A key ingredient to a successful movie is a fabulous soundtrack. Not many people want to sit in a theater and listen to horrible songs no matter how great the actors. But are soundtracks exclusive to movies? Timothe Davis’ novel Sometimes Ya Gotta Laugh challenges this question. His story about three best friends is set to music.
Jordan Spencer is the heart of the trio. Jordan, who was orphaned at a young age, has difficulties forming lasting relationships. None of his relationships have made it past six months. However, he is close with his two friends Gabby and Chris. They meet for happy hour, holidays, and are together on most weekends. All of them are into the “scene” in Dallas, Texas.
One New Year’s eve, the trio attends Glenn Michael’s party. Glenn is known for his parties and his B and C-list celebrities. While at the party, Jordan meets Alicia Farmer. They hook up that night, but when she stays the night, Jordan is confused. He likes her, but he requires a lot of space. He wants to get to know her, but he has issues letting people in. He processes information and many people consider the time he takes to answer questions as a put-off. And he likes relationships with no strings. How can he reconcile all of his feelings and keep Alicia in his life?
Gabby also meets someone at the party. Brad is a doctor and they click right away. They have long talks on the phone and he seems like Mr. Right. Given this, she moves more quickly than normal. And she misses some clues early on that Mr. Perfect is in fact a nightmare.
And Chris, the chick magnet, is having a crisis of his own. He’s in his mid-thirties and has a date with a new sexy woman almost every night. This changes when he has a threesome with a man and a woman. Alcohol and drugs are involved. Chris had a drug problem in college. Will drugs become an issue in his life again? And when he starts to question his sexuality, his drug use increases.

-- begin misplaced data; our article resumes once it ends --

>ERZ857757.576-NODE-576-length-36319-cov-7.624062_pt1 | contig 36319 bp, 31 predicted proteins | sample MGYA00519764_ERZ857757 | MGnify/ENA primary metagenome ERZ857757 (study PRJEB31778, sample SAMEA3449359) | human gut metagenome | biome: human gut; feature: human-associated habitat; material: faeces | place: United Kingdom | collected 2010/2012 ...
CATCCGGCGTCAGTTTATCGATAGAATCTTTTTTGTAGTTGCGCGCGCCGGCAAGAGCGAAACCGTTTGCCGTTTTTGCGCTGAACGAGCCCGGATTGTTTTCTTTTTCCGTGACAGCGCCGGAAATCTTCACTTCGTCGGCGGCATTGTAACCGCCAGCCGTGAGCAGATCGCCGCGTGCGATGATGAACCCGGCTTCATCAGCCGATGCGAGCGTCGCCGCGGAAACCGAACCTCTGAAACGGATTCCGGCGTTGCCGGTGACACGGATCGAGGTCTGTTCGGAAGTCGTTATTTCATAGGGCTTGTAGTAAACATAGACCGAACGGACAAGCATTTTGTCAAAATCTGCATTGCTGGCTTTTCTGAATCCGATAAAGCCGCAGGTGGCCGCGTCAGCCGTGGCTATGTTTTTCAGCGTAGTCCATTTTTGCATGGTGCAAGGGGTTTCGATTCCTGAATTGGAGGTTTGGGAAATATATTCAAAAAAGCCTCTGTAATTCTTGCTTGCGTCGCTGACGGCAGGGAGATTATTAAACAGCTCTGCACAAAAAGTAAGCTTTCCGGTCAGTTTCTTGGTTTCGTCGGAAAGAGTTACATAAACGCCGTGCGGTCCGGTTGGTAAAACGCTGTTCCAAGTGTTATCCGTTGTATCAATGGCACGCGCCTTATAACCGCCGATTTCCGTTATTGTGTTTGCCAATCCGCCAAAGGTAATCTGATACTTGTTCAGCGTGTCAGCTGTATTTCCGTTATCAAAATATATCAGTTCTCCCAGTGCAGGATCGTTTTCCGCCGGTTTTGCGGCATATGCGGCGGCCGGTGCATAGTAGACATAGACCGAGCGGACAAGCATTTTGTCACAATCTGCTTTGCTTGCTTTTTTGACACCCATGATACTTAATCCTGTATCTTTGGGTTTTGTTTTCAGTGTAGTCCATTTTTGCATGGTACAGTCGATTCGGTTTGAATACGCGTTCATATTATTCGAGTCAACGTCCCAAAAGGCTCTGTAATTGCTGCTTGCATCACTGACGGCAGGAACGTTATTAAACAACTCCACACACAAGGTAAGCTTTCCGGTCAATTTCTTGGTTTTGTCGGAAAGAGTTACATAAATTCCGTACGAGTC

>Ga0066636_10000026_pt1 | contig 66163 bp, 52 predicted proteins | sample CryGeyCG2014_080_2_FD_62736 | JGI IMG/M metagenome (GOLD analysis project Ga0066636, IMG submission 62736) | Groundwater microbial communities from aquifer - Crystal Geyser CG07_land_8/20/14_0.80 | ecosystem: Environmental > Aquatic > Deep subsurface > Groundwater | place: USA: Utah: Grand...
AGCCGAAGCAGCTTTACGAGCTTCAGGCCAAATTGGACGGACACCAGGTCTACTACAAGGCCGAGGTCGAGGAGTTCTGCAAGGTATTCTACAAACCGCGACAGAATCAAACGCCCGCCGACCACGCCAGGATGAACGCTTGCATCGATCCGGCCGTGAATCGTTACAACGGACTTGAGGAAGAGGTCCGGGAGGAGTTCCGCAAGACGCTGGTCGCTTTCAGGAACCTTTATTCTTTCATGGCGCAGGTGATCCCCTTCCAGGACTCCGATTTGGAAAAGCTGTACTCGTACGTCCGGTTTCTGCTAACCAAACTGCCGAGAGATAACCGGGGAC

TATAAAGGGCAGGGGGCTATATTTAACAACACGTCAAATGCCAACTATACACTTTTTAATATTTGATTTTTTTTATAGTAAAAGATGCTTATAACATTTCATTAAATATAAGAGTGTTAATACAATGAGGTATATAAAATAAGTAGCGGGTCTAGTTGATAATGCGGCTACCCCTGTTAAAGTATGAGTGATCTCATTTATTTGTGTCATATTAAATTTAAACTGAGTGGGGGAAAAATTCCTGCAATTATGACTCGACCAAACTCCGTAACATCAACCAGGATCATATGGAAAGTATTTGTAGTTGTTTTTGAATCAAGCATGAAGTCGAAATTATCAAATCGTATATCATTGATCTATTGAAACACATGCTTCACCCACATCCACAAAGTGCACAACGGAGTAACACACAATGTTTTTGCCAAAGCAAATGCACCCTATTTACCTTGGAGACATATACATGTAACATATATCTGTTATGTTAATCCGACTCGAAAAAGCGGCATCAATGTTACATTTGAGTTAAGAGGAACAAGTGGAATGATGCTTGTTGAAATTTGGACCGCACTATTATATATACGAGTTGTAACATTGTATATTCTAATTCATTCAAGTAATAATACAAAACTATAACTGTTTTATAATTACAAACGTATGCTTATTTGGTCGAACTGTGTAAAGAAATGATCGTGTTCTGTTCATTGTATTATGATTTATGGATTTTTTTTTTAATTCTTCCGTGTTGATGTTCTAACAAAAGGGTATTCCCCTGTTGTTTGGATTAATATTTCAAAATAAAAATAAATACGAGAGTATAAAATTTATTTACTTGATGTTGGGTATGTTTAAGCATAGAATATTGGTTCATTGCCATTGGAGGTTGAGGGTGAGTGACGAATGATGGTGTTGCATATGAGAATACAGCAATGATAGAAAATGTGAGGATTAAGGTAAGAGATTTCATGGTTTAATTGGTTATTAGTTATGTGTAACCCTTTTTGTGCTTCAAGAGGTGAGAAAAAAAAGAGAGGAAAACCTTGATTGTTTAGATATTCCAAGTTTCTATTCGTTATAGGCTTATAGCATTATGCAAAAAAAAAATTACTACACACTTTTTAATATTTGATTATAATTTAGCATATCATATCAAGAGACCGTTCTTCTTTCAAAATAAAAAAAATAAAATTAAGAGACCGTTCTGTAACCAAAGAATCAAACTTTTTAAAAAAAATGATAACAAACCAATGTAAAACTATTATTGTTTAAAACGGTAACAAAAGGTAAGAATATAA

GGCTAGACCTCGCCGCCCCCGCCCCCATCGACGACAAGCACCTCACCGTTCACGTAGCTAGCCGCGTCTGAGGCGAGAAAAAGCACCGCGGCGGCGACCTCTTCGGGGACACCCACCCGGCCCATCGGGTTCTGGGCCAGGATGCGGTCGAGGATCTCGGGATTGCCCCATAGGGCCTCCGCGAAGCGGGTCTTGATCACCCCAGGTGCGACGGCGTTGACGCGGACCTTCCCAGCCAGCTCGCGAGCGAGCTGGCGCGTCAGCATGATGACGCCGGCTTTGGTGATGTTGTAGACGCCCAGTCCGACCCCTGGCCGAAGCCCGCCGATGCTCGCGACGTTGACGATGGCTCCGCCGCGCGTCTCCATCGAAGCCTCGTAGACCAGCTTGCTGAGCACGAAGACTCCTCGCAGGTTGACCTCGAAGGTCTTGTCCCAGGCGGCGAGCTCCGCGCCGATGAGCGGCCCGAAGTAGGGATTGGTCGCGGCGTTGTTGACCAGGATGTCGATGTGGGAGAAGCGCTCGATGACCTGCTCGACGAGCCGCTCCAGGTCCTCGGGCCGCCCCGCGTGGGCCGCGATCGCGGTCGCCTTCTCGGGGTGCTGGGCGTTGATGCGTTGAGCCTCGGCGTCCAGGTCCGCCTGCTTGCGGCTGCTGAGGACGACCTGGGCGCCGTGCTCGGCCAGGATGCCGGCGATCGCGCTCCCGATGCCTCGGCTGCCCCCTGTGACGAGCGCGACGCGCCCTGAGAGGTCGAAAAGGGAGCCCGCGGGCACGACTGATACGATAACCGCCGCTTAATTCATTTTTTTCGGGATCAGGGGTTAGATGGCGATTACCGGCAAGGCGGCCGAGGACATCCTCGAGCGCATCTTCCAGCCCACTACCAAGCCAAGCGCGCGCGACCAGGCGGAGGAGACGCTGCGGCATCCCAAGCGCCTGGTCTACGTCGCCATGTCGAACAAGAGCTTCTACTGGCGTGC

At the beginning of the novel, the three friends are close. They tell each other everything. However, once all of them start these new journeys their friendship wanes. Jordan wonders if he should fight to keep his friends, or is it time to let them go their own ways. He has to figure out if Chris and Gabby are worth fighting for.
Each chapter of the novel starts off with a quote from a song. And this snippet sets the tone for the chapter. Like songs, the chapters are brief and only tell a small part of the big picture. At first I found this writing style jarring. I felt like once I settled into a new bit of the story, the author dropped it and switched gears. However, once I adjusted to the writing style, I found that I enjoyed it. Since the story involves the personal lives of three characters, not just one, it makes sense that not all of the details are revealed all at once. I know when I try to keep up with my friends I learn bits and pieces from texts, emails, phone calls, and other social media. In today’s tech savvy world, we are more used to processing bits of information and not the whole picture at once. Davis’ novel mimics this new trend. Using music to aid with the storytelling highlights how our lives are more complicated now, and yet how songs can also tie us together. When you are in a club or a bar with the music blaring, there is a connection. People react to the music, even if they don’t all do so in the same way. Davis’ soundtrack draws the reader into the story. It helps set the mood and fill in the gaps.
Timothe Davis’ novel is a humorous tale about how friends survive in today’s world. At times I felt his novel would have been better if he delved deeper into the souls of the characters. Most of their emotions and stories only skim the surface. Every once in a while, he lets the reader take a deeper look, but I would have preferred more. Also, my copy of the novel included too many grammatical errors, which ended up being distracting. At times I had to deduce the meaning of a sentence. If a new edition of the book was free from these errors I would give the novel 4 out of 5 stars. As is, I give it 3.5 stars.